UNDERSTANDING CRIME TRENDS

WORKSHOP REPORT

Committee on Understanding Crime Trends

Arthur S. Goldberger and Richard Rosenfeld, Editors

Committee on Law and Justice

Division of Behavioral and Social Sciences and Education

NATIONAL RESEARCH COUNCIL OF THE NATIONAL ACADEMIES

THE NATIONAL ACADEMIES PRESS

Washington, D.C.
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Committee on Understanding Crime Trends Arthur S. Goldberger and Richard Rosenfeld, Editors Committee on Law and Justice Division of Behavioral and Social Sciences and Education

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THE NATIONAL ACADEMIES PRESS 500 Fifth Street, N.W. Washington, DC 20001 NOTICE: The project that is the subject of this report was approved by the Governing Board of the National Research Council, whose members are drawn from the councils of the National Academy of Sciences, the National Academy of Engineering, and the Institute of Medicine. The members of the committee respon- sible for the report were chosen for their special competences and with regard for appropriate balance. This project was supported by Contract Grant No. 2001-MU-MU-0007 between the National Academy of Sciences and the National Institute of Justice, Office of Justice Programs, U.S. Department of Justice. Any opinions, findings, conclusions, or recommendations expressed in this publication are those of the author(s) and do not necessarily reflect the views of the sponsors. International Standard Book Number-13: 978-0-309-12586-4 International Standard Book Number-10: 0-309-12586-3 Additional copies of this report are available from the National Academies Press, 500 Fifth Street, N.W., Lockbox 285, Washington, DC 20055; (800) 624-6242 or (202) 334-3313 (in the Washington metropolitan area); Internet http://www.nap.edu. Copyright 2008 by the National Academy of Sciences. All rights reserved. Printed in the United States of America Second printing with corrections. Suggested citation: National Research Council. (2008). Understanding Crime Trends: Workshop Report. Committee on Understanding Crime Trends, Arthur S. Goldberger and Richard Rosenfeld, Editors. Committee on Law and Justice, Division of Behavioral and Social Sciences and Education. Washington, DC: The National Academies Press.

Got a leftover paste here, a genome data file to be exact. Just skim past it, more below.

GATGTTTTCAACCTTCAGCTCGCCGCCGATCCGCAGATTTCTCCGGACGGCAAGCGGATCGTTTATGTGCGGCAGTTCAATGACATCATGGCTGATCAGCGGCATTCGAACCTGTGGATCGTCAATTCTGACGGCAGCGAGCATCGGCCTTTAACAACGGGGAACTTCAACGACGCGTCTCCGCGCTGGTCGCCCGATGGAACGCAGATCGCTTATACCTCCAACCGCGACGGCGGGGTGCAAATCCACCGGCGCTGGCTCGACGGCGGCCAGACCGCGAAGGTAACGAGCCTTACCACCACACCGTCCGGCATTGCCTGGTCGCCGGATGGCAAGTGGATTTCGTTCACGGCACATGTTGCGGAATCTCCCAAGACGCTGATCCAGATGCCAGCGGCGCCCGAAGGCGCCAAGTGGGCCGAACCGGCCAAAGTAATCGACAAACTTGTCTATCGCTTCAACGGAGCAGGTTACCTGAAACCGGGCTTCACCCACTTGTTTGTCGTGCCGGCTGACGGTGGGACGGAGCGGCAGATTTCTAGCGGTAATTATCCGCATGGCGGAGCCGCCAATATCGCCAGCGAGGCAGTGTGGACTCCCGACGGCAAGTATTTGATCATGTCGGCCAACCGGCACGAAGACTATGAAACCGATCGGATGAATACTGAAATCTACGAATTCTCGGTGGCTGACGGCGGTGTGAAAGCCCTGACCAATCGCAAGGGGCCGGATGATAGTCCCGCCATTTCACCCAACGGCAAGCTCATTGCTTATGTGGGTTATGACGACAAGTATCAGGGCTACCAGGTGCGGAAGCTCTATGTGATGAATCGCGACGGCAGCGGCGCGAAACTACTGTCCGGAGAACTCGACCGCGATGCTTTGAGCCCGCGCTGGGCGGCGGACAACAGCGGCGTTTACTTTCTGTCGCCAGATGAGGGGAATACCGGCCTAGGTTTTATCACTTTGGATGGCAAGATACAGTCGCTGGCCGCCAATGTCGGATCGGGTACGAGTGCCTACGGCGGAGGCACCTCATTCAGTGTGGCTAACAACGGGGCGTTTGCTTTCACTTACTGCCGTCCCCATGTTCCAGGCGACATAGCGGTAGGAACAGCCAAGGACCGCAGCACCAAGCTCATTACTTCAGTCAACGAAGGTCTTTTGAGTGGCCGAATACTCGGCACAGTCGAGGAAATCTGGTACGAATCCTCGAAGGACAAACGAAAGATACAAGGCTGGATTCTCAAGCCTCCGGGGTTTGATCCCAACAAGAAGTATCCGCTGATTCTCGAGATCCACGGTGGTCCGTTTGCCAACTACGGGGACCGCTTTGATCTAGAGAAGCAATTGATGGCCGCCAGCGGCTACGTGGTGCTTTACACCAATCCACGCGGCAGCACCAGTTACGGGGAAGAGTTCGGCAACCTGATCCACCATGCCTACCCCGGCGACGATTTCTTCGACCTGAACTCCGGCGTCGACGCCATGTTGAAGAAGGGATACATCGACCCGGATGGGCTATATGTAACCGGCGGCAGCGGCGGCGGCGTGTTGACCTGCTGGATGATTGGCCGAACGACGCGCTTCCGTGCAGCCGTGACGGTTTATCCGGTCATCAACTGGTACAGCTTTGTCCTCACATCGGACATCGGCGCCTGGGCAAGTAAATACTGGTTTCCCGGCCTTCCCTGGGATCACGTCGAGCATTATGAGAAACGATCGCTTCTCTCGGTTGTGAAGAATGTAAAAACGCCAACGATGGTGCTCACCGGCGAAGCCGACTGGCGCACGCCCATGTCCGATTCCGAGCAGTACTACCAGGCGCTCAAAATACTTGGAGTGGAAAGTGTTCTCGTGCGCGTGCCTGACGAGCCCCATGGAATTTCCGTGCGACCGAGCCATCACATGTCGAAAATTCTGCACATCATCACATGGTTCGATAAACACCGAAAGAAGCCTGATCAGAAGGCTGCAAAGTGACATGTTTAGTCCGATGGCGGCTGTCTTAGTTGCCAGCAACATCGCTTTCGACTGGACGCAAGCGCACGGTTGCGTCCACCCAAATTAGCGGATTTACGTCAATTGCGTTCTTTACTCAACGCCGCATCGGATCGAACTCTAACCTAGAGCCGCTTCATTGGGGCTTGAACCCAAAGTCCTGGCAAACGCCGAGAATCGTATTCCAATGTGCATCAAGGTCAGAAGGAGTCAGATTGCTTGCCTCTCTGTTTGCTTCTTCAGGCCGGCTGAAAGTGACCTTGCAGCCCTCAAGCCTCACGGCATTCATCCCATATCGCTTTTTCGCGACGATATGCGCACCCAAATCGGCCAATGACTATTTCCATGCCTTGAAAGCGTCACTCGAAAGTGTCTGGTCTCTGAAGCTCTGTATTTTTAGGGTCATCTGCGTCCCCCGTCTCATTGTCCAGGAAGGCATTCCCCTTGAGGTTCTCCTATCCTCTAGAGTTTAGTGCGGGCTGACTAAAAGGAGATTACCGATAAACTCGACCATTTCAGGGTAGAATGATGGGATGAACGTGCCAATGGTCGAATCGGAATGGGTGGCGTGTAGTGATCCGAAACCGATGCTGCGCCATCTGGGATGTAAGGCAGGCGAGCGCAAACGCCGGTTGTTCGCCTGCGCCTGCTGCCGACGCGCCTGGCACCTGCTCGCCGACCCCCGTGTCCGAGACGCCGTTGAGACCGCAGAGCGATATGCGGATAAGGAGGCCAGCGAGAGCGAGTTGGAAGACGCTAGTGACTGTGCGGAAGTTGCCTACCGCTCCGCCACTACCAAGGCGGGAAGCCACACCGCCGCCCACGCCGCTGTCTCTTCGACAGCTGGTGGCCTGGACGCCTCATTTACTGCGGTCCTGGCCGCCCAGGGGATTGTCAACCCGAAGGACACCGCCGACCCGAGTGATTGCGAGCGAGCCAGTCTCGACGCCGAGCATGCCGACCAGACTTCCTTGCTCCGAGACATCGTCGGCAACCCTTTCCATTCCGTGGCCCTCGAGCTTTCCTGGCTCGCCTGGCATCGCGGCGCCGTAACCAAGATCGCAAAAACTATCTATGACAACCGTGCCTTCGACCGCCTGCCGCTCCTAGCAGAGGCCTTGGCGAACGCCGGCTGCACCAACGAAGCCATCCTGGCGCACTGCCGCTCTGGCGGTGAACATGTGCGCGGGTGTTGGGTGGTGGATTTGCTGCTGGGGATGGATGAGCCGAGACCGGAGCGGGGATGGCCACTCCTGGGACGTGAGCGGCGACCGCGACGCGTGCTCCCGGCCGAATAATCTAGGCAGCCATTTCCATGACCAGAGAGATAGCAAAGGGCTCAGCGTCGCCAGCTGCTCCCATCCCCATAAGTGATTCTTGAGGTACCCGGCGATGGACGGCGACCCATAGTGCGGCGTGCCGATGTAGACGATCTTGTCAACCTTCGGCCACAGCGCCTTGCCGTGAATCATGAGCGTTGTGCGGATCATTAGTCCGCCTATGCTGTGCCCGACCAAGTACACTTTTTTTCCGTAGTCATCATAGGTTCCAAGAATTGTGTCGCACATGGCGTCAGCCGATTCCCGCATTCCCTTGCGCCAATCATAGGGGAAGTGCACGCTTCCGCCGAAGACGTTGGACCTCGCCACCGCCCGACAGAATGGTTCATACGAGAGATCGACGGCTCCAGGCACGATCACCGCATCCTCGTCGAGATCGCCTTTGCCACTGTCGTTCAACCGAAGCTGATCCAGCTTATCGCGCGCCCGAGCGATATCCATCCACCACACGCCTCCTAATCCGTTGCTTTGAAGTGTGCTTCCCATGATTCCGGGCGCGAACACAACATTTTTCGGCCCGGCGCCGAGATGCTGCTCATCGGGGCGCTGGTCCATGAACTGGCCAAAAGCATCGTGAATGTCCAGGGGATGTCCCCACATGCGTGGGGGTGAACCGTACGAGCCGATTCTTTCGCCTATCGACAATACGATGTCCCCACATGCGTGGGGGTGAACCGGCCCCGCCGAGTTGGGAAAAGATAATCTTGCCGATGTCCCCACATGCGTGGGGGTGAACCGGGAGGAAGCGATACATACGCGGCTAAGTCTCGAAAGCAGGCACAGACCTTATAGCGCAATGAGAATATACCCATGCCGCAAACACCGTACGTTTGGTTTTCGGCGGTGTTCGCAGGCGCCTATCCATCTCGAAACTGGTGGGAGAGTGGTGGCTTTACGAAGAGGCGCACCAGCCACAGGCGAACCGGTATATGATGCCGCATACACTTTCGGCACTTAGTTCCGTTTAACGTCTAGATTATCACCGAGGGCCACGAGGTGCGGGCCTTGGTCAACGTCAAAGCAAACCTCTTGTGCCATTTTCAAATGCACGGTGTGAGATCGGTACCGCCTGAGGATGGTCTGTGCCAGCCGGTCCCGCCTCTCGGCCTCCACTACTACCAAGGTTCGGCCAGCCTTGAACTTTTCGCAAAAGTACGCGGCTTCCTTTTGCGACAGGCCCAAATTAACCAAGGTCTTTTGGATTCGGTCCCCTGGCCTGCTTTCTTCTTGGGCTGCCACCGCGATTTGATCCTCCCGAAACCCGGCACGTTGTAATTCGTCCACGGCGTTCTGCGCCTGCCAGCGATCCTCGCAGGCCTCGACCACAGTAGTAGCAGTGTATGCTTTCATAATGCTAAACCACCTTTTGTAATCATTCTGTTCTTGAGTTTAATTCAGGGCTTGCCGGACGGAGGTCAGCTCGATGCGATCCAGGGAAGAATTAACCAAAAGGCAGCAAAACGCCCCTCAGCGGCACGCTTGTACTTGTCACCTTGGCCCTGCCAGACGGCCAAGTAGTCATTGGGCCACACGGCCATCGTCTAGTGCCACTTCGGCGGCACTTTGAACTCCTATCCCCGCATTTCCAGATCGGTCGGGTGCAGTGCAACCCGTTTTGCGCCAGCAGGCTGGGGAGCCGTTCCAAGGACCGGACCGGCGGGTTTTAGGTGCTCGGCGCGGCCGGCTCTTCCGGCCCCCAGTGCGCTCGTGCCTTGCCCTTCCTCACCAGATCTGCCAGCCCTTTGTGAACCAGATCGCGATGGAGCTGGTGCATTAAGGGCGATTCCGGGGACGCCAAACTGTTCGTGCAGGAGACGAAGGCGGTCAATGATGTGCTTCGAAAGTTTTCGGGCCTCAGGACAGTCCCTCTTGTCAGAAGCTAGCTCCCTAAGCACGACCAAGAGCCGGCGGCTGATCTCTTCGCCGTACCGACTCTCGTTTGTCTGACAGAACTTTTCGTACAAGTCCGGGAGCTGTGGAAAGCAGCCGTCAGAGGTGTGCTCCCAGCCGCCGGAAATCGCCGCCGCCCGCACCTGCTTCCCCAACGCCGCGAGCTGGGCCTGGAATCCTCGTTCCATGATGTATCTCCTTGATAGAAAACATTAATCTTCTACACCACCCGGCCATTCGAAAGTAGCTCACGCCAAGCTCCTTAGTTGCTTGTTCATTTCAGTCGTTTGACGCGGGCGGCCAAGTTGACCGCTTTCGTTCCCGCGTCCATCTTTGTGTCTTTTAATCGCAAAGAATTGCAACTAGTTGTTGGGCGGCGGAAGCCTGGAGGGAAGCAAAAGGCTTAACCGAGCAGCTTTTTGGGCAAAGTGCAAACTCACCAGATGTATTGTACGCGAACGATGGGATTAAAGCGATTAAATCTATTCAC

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The National Academy of Sciences is a private, nonprofit, self-perpetuating society of distinguished scholars engaged in scientific and engineering research, dedicated to the furtherance of science and technology and to their use for the general wel- fare. Upon the authority of the charter granted to it by the Congress in 1863, the Academy has a mandate that requires it to advise the federal government on scientific and technical matters. Dr. Ralph J. Cicerone is president of the National Academy of Sciences. The National Academy of Engineering was established in 1964, under the charter of the National Academy of Sciences, as a parallel organization of outstanding engineers. It is autonomous in its administration and in the selection of its members, sharing with the National Academy of Sciences the responsibility for advising the federal government. The National Academy of Engineering also sponsors engineer- ing programs aimed at meeting national needs, encourages education and research, and recognizes the superior achievements of engineers. Dr. Charles M. Vest is presi- dent of the National Academy of Engineering. The Institute of Medicine was established in 1970 by the National Academy of Sciences to secure the services of eminent members of appropriate professions in the examination of policy matters pertaining to the health of the public. The Insti- tute acts under the responsibility given to the National Academy of Sciences by its congressional charter to be an adviser to the federal government and, upon its own initiative, to identify issues of medical care, research, and education. Dr. Harvey V. Fineberg is president of the Institute of Medicine. The National Research Council was organized by the National Academy of Sciences in 1916 to associate the broad community of science and technology with the Academy’s purposes of furthering knowledge and advising the federal government. Functioning in accordance with general policies determined by the Academy, the Council has become the principal operating agency of both the National Academy of Sciences and the National Academy of Engineering in providing services to the government, the public, and the scientific and engineering communities. The Council is administered jointly by both Academies and the Institute of Medicine. Dr. Ralph J. Cicerone and Dr. Charles M. Vest are chair and vice chair, respectively, of the National Research Council. www.national-academies.org

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COMMITTEE ON UNDERSTANDING CRIME TRENDS RICHARD ROSENFELD (Cochair), Department of Criminology and Criminal Justice, University of Missouri, St. Louis ARTHUR S. GOLDBERGER (Cochair), Department of Economics, University of Wisconsin, Madison ALFRED BLUMSTEIN, John Heinz III School of Public Policy and Management, Carnegie Mellon University PHILLIP J. COOK, Stanford Institute of Public Policy, Duke University STEVEN N. DURLAUF, Department of Economics, University of Wisconsin, Madison KAREN HEIMER, Department of Sociology and Public Policy Center, University of Iowa JANET L. LAURITSEN, Department of Criminology and Criminal Justice, University of Missouri, St. Louis MICHAEL G. MAXFIELD, School of Criminal Justice, Rutgers University CAROL PETRIE, Study Director LINDA DePUGH, Administratie Assistant